The Canadian cooking competition series Recipe to Riches, currently airing on Food Network Canada and Global Television, has brought a prodco (Toronto-based Temple Street Productions), a communications agency (Capital C) and a Canadian brand (grocery chain Loblaws) together in partnership. But Capital C founder and CEO Tony Chapman says calling that partnership a product integration is a gross understatement.
“A typical show’s product integration is, ‘Let’s get a Pepsi cup in front of Simon on The X Factor, let’s get Erica driving a Ford on Being Erica,’” says Chapman, who is also a judge on the new reality show. “What we have on Recipe to Riches isn’t product integration, it’s product creation.”
The show, which premiered last Thursday at 9 p.m. EST on Shaw Media’s Food Network and repeats Saturdays at 8 p.m. on Global, gives Canadians the opportunity to turn their family recipes into a product available at Loblaws stores across the country as part of its President’s Choice line.
A Recipe to Riches winner is chosen each week for one of the seven categories on the show, with the recipe being turned into a product which hits Loblaws store shelves by that weekend, so viewers can taste the product for themselves, explains Barb Williams, senior VP of content at Shaw Media.
“With this, we are getting the products to people so they can taste it,” she says. “You have to taste the food to get it, so the partnership with Loblaws is an integral piece to the Recipe to Riches story.”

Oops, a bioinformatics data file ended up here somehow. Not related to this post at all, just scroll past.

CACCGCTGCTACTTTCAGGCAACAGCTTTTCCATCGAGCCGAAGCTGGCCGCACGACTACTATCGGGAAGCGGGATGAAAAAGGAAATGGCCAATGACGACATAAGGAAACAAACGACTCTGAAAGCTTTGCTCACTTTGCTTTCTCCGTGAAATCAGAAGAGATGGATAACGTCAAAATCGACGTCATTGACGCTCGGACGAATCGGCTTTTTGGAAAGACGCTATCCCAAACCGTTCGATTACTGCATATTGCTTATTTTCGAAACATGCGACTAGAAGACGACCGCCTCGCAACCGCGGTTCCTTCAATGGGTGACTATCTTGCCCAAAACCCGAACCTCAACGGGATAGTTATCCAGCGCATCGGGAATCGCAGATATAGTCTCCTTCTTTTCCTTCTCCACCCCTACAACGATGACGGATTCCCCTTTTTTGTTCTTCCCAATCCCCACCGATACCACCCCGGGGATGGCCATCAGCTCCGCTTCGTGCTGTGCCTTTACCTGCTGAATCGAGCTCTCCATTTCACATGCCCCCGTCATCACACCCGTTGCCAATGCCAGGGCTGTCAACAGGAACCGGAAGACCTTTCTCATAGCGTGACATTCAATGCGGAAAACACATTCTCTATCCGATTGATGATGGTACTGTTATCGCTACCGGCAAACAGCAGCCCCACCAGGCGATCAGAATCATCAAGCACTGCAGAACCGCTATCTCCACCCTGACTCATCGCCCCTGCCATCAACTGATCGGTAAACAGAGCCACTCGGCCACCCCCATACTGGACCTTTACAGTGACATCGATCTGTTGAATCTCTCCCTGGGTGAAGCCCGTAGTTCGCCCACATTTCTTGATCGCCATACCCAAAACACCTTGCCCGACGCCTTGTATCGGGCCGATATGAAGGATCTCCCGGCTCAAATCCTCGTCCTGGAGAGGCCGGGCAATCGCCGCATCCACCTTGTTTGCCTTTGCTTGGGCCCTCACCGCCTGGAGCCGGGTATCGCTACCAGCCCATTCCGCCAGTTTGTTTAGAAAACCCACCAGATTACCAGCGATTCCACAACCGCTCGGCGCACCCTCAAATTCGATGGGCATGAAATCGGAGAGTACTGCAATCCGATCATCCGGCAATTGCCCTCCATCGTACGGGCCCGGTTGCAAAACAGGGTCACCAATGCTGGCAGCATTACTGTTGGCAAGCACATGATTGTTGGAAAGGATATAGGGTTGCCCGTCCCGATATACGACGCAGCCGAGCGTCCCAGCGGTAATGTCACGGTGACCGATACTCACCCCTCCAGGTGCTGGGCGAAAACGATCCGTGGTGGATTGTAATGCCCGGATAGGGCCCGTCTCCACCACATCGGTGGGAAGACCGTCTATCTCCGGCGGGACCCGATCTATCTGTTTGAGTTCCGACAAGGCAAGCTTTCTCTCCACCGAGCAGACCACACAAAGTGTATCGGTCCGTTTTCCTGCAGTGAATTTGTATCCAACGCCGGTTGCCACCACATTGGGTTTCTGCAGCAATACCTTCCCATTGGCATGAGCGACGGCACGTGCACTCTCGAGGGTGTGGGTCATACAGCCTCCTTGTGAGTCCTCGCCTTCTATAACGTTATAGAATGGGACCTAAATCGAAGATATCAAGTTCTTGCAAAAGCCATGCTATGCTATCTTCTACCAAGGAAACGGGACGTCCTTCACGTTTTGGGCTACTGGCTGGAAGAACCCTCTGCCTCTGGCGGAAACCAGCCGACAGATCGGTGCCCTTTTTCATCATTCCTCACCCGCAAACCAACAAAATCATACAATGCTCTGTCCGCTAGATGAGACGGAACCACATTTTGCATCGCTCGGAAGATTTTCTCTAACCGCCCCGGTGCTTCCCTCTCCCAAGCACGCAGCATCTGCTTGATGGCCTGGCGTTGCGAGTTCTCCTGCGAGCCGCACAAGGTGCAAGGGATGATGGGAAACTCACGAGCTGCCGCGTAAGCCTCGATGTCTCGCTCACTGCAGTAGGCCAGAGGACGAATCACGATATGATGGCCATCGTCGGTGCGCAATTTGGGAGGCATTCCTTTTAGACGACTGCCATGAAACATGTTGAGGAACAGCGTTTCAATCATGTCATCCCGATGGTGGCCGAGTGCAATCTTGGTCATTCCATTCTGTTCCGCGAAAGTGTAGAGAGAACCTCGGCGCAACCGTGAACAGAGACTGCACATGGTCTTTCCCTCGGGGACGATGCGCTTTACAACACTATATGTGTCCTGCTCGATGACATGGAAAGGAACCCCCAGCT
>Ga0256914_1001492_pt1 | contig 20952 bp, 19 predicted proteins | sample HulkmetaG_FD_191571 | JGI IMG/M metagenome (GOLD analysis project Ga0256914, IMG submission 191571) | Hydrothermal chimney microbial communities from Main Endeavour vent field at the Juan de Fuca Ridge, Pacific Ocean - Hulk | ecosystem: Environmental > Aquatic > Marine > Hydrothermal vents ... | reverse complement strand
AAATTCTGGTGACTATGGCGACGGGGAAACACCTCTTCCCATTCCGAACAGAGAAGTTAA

Temple Street Productions managing director John Young says when his company came up with the idea for the show around two years ago they knew that the bragging rights of having a family recipe made and sold in supermarkets was something they wanted to add to the traditional cash prize of reality television shows.
Loblaws was the first and only company Temple Street contacted for the partnership and they signed on immediately, says Young.
In addition to promoting each week’s winning product with in-store displays and signage, Loblaws will be hosting events to promote the week’s winning product and getting customers to taste it. At the end of the seven weeks, Canadians will vote for the winning product, and the contestant with the most votes will go home with CDN$250,000 and his or her product will find a more permanent spot on Loblaws store shelves.
The show is being shopped around to international distributors such as the BBC, and Temple Street and Capital C are pitching it to U.S. networks within the next few weeks, says Young. Next year, a major U.S. broadcast network, NBC, will unveil another competition program hinging on product creation and partnership with major retailers, Fashion Star.
The pact between Temple Street and Capital C, announced last summer, also has a few more branded content buns in the oven, with shows in various stages of development, Young adds.
(From Media in Canada)